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6 October 2020

Ground source heat pump costs and savings

We reveal how much you should expect to pay for a ground source heat pump, and how much it could save you on your heating bills.
Heating bill 451053
TM
Tom Morgan

Installing a ground source heat pump can cost as much as £18,000, so you'll want to think carefully about how much you could possibly save on your energy bills.

Read on to find out if the savings you could make from a ground source heat pump are enough to justify the cost.

How much does a ground source heat pump cost?

Ground source heat pumps (GSHPs) differ in size and complexity, so pinpointing a typical cost is tricky. The Energy Saving Trust (EST) estimates it can cost between £10,000 and £18,000 to install one in your home. 

The payback period (the time it takes for the initial cost of the system to be recouped in energy savings) is also difficult to predict. This is because it depends on how efficiently your system works, the type of system you're replacing, whether you qualify for Renewable Heat Incentive (RHI) payments, how well insulated your home is, how efficiently you use the system's controls, and how you'll be using the heat generated from the pump. 

The EST estimates that, depending on what system you're replacing, an average-performing ground source heat pump could save you the following per year:

Financial help is also available, courtesy of the government RHI scheme. The EST estimates the RHI scheme could provide an additional £2,335 to £2,750 a year for properties in England, Scotland and Wales.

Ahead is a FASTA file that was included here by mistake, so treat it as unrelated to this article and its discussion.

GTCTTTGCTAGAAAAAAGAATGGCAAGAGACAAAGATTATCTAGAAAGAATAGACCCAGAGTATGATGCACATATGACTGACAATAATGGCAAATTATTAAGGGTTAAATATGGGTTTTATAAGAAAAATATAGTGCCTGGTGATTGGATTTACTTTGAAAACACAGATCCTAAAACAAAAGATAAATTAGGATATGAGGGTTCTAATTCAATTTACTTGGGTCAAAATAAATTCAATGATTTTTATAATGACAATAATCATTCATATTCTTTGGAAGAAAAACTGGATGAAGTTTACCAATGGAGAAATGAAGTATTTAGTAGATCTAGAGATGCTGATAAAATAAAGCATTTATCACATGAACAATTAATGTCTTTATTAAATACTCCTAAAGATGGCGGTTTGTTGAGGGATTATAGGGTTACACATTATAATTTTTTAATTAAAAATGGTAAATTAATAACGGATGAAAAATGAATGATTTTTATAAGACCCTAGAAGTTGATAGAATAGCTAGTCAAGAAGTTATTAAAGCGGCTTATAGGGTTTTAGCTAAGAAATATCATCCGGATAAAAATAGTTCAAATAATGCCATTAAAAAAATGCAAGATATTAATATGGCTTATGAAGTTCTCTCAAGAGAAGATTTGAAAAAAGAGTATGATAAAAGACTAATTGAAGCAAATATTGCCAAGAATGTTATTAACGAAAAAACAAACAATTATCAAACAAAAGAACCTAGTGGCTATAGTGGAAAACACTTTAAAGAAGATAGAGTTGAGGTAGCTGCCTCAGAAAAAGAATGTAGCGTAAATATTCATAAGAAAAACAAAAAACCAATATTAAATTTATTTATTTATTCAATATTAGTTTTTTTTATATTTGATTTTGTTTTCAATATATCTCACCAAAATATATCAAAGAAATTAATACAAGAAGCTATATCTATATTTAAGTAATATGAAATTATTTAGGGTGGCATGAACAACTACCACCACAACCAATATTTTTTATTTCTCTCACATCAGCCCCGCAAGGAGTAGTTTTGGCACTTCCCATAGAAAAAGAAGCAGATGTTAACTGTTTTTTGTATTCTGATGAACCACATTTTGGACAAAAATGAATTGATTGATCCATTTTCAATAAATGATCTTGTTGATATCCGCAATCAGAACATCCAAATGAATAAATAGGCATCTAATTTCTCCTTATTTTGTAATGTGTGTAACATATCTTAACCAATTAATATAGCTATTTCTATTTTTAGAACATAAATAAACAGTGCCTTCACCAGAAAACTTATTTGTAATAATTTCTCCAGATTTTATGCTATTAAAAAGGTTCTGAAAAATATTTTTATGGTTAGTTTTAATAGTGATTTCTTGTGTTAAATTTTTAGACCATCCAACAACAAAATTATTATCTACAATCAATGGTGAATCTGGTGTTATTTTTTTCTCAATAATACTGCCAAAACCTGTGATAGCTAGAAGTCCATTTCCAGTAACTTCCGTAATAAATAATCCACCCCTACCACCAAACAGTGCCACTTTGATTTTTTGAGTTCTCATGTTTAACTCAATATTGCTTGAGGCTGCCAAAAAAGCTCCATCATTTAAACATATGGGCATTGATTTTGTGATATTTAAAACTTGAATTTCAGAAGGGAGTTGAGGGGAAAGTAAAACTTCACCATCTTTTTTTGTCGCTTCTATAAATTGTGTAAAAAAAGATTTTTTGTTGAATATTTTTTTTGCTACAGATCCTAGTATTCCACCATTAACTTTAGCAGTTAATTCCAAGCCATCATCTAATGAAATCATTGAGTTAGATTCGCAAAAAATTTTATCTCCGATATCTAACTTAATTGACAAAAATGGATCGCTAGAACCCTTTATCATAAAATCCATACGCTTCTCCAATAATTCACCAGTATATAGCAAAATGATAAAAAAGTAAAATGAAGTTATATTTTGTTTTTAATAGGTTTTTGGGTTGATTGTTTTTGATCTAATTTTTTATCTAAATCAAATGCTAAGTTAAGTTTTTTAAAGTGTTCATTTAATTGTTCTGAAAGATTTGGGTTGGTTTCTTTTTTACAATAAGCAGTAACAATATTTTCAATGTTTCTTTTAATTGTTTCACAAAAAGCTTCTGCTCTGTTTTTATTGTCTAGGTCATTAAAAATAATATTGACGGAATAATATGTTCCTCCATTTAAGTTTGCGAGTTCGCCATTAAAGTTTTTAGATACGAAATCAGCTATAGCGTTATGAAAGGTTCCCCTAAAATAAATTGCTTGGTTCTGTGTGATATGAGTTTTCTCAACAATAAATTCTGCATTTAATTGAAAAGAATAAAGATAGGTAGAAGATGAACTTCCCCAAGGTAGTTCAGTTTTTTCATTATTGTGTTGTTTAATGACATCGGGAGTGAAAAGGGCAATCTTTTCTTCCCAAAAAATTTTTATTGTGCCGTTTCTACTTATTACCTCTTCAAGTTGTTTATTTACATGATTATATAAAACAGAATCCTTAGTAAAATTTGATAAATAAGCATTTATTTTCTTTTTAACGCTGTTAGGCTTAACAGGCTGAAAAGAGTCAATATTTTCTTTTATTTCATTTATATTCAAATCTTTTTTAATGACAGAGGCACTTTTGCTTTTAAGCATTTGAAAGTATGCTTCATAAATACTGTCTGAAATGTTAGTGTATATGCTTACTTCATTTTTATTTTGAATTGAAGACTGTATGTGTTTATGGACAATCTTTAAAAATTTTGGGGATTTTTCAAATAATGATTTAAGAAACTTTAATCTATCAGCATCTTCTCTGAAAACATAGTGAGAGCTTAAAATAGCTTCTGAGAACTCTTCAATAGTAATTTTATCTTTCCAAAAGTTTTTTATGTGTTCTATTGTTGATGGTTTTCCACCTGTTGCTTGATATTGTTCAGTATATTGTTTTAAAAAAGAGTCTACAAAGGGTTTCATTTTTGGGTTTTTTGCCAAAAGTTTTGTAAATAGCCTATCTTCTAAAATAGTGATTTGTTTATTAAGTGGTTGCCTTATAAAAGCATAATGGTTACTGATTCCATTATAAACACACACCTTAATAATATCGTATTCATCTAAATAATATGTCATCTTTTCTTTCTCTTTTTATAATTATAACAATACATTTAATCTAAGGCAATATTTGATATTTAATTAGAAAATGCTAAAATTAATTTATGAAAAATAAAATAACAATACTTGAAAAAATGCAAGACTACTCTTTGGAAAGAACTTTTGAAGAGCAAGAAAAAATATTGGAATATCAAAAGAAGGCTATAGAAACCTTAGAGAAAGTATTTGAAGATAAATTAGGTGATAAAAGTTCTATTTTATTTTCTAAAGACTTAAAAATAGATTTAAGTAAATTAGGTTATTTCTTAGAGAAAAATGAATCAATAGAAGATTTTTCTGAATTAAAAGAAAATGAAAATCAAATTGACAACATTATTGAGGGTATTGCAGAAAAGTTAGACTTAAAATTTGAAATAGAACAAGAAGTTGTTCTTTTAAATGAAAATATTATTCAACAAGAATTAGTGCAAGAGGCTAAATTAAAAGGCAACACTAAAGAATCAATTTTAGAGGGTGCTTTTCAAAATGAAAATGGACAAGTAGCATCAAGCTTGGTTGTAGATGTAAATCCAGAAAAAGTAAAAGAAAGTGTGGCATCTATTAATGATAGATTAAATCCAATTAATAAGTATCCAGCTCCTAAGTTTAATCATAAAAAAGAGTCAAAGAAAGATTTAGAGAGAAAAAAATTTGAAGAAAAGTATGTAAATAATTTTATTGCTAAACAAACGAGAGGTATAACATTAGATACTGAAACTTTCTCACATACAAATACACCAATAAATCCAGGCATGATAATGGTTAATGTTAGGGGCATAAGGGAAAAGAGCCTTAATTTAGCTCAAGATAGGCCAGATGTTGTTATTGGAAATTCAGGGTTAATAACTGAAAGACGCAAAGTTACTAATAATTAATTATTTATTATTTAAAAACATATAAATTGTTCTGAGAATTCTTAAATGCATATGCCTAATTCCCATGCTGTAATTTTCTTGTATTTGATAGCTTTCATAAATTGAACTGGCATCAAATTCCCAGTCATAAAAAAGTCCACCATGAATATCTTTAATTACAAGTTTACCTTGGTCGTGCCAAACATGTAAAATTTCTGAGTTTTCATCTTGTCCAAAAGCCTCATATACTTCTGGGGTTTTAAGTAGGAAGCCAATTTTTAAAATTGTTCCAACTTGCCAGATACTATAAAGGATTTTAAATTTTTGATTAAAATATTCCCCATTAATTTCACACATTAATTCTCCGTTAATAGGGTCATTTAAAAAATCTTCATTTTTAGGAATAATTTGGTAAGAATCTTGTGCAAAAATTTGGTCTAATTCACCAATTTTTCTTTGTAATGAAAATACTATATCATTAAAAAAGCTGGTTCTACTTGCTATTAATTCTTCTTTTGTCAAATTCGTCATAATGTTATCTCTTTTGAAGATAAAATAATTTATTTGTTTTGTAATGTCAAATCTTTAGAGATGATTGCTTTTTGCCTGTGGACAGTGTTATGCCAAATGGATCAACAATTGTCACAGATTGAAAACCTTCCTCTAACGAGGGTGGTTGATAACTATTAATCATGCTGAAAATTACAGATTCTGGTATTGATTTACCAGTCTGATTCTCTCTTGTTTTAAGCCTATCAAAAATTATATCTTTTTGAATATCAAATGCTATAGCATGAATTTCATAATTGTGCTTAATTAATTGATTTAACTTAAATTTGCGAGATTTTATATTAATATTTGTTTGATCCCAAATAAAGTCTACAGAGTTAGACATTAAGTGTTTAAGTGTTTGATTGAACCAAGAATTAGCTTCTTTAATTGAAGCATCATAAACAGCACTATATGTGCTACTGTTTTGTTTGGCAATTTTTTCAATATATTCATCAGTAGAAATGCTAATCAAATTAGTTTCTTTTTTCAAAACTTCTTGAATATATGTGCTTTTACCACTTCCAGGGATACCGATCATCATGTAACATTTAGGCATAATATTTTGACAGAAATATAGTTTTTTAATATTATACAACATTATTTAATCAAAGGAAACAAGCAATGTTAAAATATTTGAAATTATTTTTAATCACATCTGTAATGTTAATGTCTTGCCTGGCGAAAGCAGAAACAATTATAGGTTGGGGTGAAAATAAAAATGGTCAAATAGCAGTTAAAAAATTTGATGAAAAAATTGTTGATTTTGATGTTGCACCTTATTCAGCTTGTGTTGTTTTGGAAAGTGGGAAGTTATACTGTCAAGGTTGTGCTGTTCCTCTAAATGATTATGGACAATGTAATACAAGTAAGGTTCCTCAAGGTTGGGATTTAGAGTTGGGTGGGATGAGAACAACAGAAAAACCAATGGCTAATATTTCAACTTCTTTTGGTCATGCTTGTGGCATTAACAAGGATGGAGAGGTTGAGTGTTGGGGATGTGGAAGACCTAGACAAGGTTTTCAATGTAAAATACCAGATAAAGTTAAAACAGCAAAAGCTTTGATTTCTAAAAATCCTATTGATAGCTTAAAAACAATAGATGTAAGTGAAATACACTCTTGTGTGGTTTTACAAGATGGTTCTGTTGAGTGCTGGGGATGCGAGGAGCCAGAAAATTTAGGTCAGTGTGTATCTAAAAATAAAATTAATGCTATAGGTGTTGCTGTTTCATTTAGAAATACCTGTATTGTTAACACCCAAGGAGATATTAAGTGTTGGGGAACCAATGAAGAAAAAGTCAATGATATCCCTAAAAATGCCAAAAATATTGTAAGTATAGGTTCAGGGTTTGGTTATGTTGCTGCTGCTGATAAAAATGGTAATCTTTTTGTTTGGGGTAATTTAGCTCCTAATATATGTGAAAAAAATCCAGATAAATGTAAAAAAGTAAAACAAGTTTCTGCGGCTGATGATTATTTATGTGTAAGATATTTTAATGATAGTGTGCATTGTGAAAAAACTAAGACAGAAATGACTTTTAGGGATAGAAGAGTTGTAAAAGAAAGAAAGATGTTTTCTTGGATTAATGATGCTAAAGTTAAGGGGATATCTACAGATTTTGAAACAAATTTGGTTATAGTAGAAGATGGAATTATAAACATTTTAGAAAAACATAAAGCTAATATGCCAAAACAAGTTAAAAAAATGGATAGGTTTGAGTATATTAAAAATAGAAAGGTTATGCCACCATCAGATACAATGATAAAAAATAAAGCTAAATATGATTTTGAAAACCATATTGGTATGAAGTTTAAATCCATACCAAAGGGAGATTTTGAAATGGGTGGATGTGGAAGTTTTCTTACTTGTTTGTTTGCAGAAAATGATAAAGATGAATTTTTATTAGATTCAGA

But if you’re replacing a newer A-rated oil-boiler heating system, a ground source heat pump could actually add £30 to £35 to your annual bill in comparison. To find out more, see our guide on the Renewable Heat Incentive.

Should I buy one? 

Ground floor heat pumps work best with underfloor heating, which requires lower temperatures than radiators. The heat produced by a ground source heat pump is at a lower temperature than other forms of heating.

Our underfloor heating guide can help you to decide if it's right for your home.

Ground source heat pumps are generally better suited to new-build properties than retrofitting to an existing home. This is because costs could be reduced if the heat pump is included as part of the building's specification, rather than having to fit underfloor heating later on. 

If you want to retrofit an existing home with a ground source heat pump, remember that payments from the RHI can help with offsetting the cost of replacing an old heating system.

A well-insulated house is essential to making the most of the heat generated by your ground source heat pump. Otherwise the heat escapes more easily.

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Running costs can be higher if you're also using the system for your hot-water supply, and you may require a supplementary electric immersion heater to keep up with your heating needs. Find out more in our dedicated guide to electric immersion heaters.

The ground loop element should need little maintenance once it's in place. They usually come with warranties of two or three years, but should operate for 20 years or more.

Whether or not you decide to get a ground source heat pump, it's worth making sure you're on the best energy deal for you. Use Which? Switch, to compare gas and electricity prices.